On our way onto find an afternoon snack, we stopped in at the Architecture Museum, which did a great job of showing the history of architecture in Malaysia. By now I'm sure you're thrilled with the details of our day in museums, so I'll leave it at that.

 Melaka, Malaysia

We stopped in for a quick snack at the super funky Mod Cafe. Inside was a VW kombi van, which contained the coffee machine and till, with lots of cool stuff dotted around the walls to keep us entertained. Two very delicious drinks later, we headed back to the guest house by way of some chicken nuggets for some down time before heading out to the night market.

 Melaka, Malaysia

The night market took place on Jonker Street, the Main Street in Chinatown. The whole street came alive with stalls selling delicious food and sweets, as well as the usual shit that floods night markets - cell phone covers, tee shirts, cheap plastic kid's toys etc etc. One stall was even selling sugar gliders and hamsters (which I'm not sure is legal), but Zev wouldn't let me buy them all and set them free. We had great fun wandering the stalls and sampling the local delicacies!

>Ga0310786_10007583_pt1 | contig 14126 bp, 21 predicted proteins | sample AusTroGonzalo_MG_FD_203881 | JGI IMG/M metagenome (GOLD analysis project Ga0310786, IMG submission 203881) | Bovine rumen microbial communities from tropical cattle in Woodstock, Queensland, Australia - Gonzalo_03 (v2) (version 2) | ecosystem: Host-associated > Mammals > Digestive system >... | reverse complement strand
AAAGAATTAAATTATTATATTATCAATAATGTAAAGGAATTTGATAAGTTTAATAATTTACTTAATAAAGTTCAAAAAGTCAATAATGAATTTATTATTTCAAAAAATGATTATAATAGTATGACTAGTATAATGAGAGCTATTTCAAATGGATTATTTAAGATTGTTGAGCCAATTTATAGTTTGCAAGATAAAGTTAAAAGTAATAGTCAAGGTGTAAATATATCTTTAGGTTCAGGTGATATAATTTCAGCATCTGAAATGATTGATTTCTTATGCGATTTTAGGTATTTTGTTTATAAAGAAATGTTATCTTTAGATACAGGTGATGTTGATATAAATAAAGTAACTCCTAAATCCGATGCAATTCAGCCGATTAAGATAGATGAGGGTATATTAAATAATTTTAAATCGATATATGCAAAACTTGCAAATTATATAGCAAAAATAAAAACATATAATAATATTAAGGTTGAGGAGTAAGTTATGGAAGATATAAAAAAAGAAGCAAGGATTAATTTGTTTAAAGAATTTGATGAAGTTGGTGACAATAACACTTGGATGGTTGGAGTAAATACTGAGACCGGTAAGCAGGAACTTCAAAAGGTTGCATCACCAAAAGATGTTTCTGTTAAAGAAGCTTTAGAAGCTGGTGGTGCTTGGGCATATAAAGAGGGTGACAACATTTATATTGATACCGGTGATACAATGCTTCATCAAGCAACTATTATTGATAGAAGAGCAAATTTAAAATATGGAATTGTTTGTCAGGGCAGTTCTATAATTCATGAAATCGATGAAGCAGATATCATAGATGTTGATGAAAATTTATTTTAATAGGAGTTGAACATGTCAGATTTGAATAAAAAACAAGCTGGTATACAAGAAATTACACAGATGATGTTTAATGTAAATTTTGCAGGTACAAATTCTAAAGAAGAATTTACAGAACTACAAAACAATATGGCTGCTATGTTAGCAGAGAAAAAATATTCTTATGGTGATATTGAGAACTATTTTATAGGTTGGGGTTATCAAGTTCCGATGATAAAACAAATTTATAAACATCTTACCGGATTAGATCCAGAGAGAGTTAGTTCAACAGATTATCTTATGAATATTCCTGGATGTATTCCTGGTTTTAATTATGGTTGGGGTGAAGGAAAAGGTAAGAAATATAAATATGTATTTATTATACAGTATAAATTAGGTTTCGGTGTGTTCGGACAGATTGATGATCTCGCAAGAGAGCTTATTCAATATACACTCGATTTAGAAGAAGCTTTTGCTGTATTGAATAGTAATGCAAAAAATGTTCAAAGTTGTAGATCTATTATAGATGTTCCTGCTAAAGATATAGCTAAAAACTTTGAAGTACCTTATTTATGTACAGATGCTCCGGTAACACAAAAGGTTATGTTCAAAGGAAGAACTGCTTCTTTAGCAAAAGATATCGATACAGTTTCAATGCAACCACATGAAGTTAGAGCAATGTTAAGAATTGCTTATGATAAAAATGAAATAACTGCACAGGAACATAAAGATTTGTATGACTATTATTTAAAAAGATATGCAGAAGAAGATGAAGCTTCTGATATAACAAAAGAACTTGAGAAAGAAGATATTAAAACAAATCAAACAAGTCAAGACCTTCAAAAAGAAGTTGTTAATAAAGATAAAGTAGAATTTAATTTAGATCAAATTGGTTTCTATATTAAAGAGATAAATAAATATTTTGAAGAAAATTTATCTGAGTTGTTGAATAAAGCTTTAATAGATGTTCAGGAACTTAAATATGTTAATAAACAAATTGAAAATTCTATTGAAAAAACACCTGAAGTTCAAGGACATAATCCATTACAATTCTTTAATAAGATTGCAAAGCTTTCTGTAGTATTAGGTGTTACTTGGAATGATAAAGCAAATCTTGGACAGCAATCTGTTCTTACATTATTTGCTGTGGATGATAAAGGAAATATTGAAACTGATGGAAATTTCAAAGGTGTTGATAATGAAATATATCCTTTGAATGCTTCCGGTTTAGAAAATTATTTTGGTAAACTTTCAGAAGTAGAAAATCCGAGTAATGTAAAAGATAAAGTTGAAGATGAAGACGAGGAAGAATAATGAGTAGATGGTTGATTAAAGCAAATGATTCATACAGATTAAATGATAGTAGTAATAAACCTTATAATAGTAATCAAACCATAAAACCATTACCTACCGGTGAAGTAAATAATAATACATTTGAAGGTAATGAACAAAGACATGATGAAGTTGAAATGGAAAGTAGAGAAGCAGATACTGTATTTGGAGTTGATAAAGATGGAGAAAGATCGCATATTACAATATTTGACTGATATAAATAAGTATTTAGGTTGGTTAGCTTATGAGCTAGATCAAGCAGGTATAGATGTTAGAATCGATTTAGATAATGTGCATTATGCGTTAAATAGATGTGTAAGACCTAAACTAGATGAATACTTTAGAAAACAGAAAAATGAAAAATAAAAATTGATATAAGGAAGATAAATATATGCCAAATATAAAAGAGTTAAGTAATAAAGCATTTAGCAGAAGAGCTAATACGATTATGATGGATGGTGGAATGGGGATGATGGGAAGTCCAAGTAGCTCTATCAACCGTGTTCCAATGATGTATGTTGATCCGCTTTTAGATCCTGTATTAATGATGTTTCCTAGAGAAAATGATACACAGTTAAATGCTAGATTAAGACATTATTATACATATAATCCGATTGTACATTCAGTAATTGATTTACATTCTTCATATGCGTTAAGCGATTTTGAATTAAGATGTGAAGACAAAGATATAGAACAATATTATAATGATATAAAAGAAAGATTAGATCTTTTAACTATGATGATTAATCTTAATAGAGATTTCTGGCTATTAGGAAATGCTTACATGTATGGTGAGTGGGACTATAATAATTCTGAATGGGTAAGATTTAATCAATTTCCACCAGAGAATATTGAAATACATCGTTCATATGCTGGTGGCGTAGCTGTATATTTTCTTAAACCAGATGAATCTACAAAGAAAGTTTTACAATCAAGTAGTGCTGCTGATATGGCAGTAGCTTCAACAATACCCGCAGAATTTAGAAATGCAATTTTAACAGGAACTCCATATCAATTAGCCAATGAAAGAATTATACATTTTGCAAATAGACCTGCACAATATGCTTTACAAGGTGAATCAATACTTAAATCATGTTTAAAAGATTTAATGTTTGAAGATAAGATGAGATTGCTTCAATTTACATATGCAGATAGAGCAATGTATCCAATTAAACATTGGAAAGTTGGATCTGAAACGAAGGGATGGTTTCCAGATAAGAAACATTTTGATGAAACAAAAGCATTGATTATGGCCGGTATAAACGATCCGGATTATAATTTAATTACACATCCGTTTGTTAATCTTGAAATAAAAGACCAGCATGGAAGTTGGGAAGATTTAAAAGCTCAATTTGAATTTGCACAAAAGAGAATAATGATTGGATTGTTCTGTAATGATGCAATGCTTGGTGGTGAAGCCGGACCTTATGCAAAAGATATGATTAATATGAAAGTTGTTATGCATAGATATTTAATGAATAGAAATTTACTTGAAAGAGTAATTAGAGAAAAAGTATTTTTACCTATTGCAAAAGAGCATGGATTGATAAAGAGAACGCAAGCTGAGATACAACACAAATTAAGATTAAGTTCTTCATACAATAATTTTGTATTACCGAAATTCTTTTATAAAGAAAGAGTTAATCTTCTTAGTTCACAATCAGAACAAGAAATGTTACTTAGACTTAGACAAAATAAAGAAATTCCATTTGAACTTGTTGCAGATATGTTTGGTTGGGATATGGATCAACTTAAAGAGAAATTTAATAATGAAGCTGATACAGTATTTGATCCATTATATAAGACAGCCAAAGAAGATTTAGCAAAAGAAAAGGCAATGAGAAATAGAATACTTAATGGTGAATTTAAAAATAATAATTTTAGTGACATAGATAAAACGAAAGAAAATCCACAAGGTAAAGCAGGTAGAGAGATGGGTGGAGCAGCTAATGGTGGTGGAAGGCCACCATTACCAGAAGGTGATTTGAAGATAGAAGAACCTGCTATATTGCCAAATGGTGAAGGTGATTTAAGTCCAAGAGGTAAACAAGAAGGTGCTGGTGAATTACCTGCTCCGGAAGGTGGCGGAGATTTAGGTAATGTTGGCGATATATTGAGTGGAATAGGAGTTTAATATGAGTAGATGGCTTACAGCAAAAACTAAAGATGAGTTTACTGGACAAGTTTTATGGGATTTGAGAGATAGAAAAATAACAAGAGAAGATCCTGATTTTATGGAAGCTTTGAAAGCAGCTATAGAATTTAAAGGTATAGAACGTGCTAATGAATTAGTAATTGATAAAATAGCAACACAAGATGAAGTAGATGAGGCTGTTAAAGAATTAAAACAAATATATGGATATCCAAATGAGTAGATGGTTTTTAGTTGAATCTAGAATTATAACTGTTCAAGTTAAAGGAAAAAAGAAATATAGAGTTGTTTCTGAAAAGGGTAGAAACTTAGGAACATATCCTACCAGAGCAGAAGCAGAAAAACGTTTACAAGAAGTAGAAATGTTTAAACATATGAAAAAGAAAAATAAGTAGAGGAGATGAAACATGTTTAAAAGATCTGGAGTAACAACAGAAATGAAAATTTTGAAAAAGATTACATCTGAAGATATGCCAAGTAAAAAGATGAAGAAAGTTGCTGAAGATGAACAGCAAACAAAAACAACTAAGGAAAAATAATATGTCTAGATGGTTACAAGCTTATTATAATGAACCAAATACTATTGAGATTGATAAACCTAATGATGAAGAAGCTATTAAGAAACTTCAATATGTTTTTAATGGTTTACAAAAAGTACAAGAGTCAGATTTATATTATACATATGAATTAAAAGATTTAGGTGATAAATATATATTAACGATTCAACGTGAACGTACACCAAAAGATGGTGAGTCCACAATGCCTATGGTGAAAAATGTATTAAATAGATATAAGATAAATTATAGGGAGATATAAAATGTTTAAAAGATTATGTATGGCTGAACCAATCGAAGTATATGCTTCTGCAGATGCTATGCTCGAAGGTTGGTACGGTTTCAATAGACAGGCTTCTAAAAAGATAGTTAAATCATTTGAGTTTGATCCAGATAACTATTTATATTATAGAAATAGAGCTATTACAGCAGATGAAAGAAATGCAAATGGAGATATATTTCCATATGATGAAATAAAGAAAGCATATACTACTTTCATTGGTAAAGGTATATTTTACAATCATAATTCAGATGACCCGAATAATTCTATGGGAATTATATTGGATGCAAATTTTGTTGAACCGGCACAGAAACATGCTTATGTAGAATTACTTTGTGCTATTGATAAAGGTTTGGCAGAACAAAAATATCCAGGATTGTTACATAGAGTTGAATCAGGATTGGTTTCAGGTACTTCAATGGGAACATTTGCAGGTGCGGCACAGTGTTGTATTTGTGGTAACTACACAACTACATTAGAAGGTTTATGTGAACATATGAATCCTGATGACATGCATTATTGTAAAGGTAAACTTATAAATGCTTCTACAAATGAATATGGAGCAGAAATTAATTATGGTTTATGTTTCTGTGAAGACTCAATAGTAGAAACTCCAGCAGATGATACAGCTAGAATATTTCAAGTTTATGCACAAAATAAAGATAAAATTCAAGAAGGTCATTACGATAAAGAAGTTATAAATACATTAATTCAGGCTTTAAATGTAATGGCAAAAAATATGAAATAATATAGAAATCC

Melaka, Malaysia

The next morning saw us at The Daily Fix for round two of pancakes... I'm pleased to report they're still delicious. After a little admin time, we headed to Bukit China, a 25 hectare cemetary on a hill, containing more than 12,500 graves. While it may sound a little creepy, it was a beautiful spot to wander in the sun, and we very much enjoyed the peace and quiet that came along with it. We also stopped to check out Poh San Teng Temple, and the King's Well.

 Melaka, Malaysia